Security and Data control
The Domino Effect
Challenges arise from the dynamic nature of the modern retailing environment. Too often, decisions are made by a narrow set of stakeholders and only their direct effect is considered. Be mindful, however, of a more lateral effect on the rest of the business and on a wider group of stakeholders, which almost always happens as a result of a digitalization initiative. These must be considered at the time of making the decision to build, buy or partner.
Sales and growth teams
CFO and retail margins
Logistics and procurement
Advertising and marketing
Online and offline channel experiences
Technologies Accelerating the Retail ?
IoT – connects devices for a seamless in-store experience and dilutes the lines between digital and analog shopping.
Robotics – mostly used in item handling at scale across retail locations (e.g. DC’s and warehouses).
Custom tracking devices – for last-mile delivery as well as tracking of materials and goods.
Algorithms – optimize route planning and shipping capacities leading to quicker store-to-door and optimal workforce and fleet utilization.
5G – powering immersive mobile experiences that are lag-free and hyper-customized like never before.
Based on the Total Retail’s report, the biggest challenge for retailers moving forward is integration. Adding new technology solutions to the existing ones can be challenging, particularly in the case of cumbersome legacy systems that were not built to scale with new integrations in mind.
To begin with, most of today’s digital products are a combination of custom build and integrations.
The emergence and distribution of open-source and SaaS software have made possible the intense acceleration and diversification of readily available and use-case-specific solutions. Technology is now more accessible than ever before to all businesses.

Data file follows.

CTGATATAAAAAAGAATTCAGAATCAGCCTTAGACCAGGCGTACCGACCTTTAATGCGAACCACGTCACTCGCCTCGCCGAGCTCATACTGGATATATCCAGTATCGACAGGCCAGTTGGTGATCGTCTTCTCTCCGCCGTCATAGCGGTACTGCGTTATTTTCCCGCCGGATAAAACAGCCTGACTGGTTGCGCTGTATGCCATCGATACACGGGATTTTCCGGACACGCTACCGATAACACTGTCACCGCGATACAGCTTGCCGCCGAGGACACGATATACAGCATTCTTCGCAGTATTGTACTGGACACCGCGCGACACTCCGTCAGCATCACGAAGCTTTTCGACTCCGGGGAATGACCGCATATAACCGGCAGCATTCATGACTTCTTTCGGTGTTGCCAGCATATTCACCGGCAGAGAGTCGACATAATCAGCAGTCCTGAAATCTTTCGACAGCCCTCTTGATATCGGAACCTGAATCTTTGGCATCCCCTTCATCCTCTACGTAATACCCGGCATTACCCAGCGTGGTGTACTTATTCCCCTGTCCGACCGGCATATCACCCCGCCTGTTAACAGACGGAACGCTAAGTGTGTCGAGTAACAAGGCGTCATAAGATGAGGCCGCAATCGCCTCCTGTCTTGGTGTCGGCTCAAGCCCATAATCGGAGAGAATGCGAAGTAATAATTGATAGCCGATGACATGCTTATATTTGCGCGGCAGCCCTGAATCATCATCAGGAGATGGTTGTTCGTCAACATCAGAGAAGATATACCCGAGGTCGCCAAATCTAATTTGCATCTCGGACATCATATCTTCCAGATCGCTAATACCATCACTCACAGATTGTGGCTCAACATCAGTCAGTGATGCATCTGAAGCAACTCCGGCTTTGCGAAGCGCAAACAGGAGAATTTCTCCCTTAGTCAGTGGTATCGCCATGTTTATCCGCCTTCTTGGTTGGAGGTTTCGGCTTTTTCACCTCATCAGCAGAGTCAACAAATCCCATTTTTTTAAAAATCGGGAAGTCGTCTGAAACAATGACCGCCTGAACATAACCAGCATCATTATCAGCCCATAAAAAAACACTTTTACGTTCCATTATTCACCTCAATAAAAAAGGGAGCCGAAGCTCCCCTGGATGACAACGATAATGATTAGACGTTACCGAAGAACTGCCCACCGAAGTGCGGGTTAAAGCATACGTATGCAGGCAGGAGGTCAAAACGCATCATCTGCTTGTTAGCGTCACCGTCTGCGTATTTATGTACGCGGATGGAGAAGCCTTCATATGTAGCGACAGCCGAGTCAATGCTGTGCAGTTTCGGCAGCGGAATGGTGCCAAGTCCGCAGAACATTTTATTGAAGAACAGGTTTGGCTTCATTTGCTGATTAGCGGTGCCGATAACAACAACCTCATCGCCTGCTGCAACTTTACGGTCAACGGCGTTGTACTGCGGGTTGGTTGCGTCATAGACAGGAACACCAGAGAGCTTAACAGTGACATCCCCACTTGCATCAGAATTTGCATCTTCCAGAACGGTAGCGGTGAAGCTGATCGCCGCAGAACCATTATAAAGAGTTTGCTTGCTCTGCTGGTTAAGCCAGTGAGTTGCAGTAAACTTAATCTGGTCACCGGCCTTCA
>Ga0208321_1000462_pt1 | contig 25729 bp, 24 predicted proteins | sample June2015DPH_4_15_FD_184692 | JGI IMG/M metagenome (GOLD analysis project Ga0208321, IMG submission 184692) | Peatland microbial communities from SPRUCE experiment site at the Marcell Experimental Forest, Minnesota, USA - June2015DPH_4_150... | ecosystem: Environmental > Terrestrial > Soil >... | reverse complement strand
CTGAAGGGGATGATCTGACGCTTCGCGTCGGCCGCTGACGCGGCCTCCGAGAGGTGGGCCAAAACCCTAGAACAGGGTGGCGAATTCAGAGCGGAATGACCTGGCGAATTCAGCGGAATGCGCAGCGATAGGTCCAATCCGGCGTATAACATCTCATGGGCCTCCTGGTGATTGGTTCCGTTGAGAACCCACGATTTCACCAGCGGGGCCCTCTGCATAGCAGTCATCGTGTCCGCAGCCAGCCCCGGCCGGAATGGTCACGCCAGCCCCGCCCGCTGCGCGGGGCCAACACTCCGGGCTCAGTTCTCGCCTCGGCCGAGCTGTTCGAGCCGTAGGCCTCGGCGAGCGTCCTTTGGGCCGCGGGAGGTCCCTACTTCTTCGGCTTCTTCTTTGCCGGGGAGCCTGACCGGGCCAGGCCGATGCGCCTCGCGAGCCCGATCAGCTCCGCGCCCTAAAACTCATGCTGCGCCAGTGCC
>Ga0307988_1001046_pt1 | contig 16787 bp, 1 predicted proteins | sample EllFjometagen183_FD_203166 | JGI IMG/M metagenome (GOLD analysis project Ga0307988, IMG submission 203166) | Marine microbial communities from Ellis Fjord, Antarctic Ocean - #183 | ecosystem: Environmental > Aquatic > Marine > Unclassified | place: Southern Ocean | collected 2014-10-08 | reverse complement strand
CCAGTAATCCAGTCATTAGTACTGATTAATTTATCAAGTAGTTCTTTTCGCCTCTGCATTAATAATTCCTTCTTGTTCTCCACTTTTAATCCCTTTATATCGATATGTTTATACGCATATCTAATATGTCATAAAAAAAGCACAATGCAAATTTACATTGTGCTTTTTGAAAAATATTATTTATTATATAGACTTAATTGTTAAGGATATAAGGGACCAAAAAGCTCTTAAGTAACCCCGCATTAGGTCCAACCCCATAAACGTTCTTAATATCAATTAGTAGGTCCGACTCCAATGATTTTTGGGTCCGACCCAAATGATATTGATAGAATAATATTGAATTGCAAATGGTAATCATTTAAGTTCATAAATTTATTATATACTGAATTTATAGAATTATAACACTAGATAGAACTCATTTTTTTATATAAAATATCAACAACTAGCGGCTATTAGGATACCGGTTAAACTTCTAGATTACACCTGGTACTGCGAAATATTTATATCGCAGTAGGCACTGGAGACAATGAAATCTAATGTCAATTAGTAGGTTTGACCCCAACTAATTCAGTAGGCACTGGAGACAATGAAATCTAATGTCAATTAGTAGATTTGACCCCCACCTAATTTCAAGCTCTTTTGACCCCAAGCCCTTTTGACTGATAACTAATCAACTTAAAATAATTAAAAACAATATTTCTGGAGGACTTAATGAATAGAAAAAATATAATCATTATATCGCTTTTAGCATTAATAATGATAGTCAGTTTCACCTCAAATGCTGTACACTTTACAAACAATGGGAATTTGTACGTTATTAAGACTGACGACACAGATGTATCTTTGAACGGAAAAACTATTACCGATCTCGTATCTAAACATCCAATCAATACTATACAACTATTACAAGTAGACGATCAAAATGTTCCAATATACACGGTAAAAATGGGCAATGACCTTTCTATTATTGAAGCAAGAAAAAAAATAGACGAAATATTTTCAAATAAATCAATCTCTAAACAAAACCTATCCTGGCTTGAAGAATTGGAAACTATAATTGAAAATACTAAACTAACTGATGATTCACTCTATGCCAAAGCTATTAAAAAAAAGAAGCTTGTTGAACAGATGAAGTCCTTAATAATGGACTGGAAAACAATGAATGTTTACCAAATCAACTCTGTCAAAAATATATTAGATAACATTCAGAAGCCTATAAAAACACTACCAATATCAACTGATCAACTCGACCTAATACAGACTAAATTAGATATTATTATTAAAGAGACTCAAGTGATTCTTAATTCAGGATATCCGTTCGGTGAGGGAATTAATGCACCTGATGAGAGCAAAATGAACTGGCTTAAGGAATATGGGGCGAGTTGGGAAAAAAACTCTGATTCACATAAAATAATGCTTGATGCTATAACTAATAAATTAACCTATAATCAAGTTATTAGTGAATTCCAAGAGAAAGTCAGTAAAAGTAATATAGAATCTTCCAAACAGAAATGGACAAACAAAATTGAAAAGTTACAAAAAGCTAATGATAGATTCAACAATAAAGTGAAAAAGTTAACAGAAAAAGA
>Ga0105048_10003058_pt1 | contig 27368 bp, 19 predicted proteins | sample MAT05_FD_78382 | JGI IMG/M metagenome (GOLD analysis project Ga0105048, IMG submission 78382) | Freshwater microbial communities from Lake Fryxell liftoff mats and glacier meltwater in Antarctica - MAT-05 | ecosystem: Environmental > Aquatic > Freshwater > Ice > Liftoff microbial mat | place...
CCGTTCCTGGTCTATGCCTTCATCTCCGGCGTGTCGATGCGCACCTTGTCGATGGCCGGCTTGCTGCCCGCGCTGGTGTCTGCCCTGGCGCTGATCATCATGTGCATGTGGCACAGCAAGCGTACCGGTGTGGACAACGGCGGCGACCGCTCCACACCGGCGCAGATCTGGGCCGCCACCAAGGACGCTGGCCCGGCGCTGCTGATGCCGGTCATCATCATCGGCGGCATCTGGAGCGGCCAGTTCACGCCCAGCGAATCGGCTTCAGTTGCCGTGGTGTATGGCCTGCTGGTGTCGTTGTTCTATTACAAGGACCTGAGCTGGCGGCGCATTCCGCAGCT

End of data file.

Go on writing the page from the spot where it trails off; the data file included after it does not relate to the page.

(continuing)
A buy decision can prove appropriate and efficient when addressing side cases or common functionalities.
However, it’s not all roses when it comes to integrations.
Today, systems are built with integrations and scale in mind. This implies the need for clean APIs and their associated documentation, thorough research into existing off-the-shelf software, and solutions for how to integrate them in order to cover specific use cases and provide a clear digital product roadmap.
Relatively simple functions such as e-commerce and payment gateways can be easily integrated, as well as shipment tracking, shift planning, workforce management, customer data collection and visualization, and many more.
The challenge arises when a number of different solutions need to be integrated into a single product and customized simultaneously.
An example comes from our partner, OrbitMI, a company that is pioneering the digitization of maritime industry.
Being data-driven was an imperative for our partner. So, they created a maritime intelligence platform to bring coherence to the industry and allow companies to manage their global fleets more efficiently, profitably and sustainably.
Due to a rapid increase in data sources that allow access to raw information in this sector, modern solutions are able to keep a constant overview of new data sources, filtering and measuring the benefits that these new data sources can bring into the existing systems.
Our partner’s maritime solution relies on multiple sources that allow tracking the location of vessels in real time, as well as their other vital information, such as port data, bunker prices, voyage and captain logs, and more.